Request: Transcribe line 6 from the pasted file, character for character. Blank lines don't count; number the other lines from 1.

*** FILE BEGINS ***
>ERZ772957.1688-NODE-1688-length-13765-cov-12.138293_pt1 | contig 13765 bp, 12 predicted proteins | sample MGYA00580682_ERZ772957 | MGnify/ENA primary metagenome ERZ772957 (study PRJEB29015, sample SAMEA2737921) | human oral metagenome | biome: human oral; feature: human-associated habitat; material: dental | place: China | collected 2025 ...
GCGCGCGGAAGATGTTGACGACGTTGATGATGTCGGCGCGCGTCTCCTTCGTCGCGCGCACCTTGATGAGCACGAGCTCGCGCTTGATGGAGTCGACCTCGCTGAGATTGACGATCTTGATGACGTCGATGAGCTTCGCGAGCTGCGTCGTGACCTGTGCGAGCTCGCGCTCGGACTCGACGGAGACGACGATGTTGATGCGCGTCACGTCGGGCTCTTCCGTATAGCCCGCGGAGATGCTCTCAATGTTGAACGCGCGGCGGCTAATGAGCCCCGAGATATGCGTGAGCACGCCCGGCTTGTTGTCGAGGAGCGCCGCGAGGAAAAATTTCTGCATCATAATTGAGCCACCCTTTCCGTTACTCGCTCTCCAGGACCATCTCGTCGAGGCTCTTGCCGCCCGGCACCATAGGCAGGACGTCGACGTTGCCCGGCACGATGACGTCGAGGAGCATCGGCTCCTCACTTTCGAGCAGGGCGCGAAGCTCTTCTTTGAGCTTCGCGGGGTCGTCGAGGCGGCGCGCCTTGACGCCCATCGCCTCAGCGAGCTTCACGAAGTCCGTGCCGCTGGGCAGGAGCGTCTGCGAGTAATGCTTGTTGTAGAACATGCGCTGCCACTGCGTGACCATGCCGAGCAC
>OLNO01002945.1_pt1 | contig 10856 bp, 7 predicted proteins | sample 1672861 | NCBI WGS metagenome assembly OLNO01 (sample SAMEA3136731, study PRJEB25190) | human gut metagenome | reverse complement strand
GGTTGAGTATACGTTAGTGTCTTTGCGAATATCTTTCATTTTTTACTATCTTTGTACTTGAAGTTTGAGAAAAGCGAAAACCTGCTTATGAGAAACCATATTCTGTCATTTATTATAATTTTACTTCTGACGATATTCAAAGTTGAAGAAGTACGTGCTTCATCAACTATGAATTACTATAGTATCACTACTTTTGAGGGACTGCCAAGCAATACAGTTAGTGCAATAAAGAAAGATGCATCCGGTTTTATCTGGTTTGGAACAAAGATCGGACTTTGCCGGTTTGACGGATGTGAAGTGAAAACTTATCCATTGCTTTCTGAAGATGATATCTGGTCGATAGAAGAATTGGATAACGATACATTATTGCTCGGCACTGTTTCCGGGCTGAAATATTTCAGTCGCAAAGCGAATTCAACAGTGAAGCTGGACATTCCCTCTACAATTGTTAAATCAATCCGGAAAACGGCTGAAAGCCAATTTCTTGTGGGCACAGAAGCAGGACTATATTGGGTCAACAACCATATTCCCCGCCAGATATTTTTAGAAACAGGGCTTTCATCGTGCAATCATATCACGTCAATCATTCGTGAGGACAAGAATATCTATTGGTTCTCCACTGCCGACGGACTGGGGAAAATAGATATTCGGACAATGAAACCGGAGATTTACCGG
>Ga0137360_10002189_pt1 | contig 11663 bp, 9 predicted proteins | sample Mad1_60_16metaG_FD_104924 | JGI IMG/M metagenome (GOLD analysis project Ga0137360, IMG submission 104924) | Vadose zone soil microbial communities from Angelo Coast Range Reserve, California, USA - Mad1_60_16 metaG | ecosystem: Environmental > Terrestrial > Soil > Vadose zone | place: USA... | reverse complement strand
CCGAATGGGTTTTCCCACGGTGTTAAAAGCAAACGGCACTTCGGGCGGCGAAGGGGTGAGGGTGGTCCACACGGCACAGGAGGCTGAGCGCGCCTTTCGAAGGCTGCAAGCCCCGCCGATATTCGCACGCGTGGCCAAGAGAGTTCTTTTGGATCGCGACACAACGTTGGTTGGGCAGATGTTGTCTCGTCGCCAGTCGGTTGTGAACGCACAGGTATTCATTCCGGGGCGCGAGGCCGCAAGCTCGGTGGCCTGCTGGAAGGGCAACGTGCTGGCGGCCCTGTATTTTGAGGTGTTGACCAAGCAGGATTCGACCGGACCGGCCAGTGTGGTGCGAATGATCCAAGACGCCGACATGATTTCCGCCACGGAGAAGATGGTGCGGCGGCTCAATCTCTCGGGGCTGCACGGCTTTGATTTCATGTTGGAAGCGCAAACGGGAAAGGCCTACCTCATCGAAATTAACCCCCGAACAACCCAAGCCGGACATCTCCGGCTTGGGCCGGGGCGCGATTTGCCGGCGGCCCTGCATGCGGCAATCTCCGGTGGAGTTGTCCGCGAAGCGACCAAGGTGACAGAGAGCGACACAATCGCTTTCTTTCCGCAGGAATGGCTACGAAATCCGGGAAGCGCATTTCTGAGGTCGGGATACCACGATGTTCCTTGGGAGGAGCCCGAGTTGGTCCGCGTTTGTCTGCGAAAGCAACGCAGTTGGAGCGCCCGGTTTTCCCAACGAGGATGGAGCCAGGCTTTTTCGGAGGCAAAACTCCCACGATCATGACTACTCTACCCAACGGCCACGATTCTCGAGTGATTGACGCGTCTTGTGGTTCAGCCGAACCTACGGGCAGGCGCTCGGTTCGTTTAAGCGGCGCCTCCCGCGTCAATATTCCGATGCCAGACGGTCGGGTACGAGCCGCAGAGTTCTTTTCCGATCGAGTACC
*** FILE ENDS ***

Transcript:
CCGAATGGGTTTTCCCACGGTGTTAAAAGCAAACGGCACTTCGGGCGGCGAAGGGGTGAGGGTGGTCCACACGGCACAGGAGGCTGAGCGCGCCTTTCGAAGGCTGCAAGCCCCGCCGATATTCGCACGCGTGGCCAAGAGAGTTCTTTTGGATCGCGACACAACGTTGGTTGGGCAGATGTTGTCTCGTCGCCAGTCGGTTGTGAACGCACAGGTATTCATTCCGGGGCGCGAGGCCGCAAGCTCGGTGGCCTGCTGGAAGGGCAACGTGCTGGCGGCCCTGTATTTTGAGGTGTTGACCAAGCAGGATTCGACCGGACCGGCCAGTGTGGTGCGAATGATCCAAGACGCCGACATGATTTCCGCCACGGAGAAGATGGTGCGGCGGCTCAATCTCTCGGGGCTGCACGGCTTTGATTTCATGTTGGAAGCGCAAACGGGAAAGGCCTACCTCATCGAAATTAACCCCCGAACAACCCAAGCCGGACATCTCCGGCTTGGGCCGGGGCGCGATTTGCCGGCGGCCCTGCATGCGGCAATCTCCGGTGGAGTTGTCCGCGAAGCGACCAAGGTGACAGAGAGCGACACAATCGCTTTCTTTCCGCAGGAATGGCTACGAAATCCGGGAAGCGCATTTCTGAGGTCGGGATACCACGATGTTCCTTGGGAGGAGCCCGAGTTGGTCCGCGTTTGTCTGCGAAAGCAACGCAGTTGGAGCGCCCGGTTTTCCCAACGAGGATGGAGCCAGGCTTTTTCGGAGGCAAAACTCCCACGATCATGACTACTCTACCCAACGGCCACGATTCTCGAGTGATTGACGCGTCTTGTGGTTCAGCCGAACCTACGGGCAGGCGCTCGGTTCGTTTAAGCGGCGCCTCCCGCGTCAATATTCCGATGCCAGACGGTCGGGTACGAGCCGCAGAGTTCTTTTCCGATCGAGTACC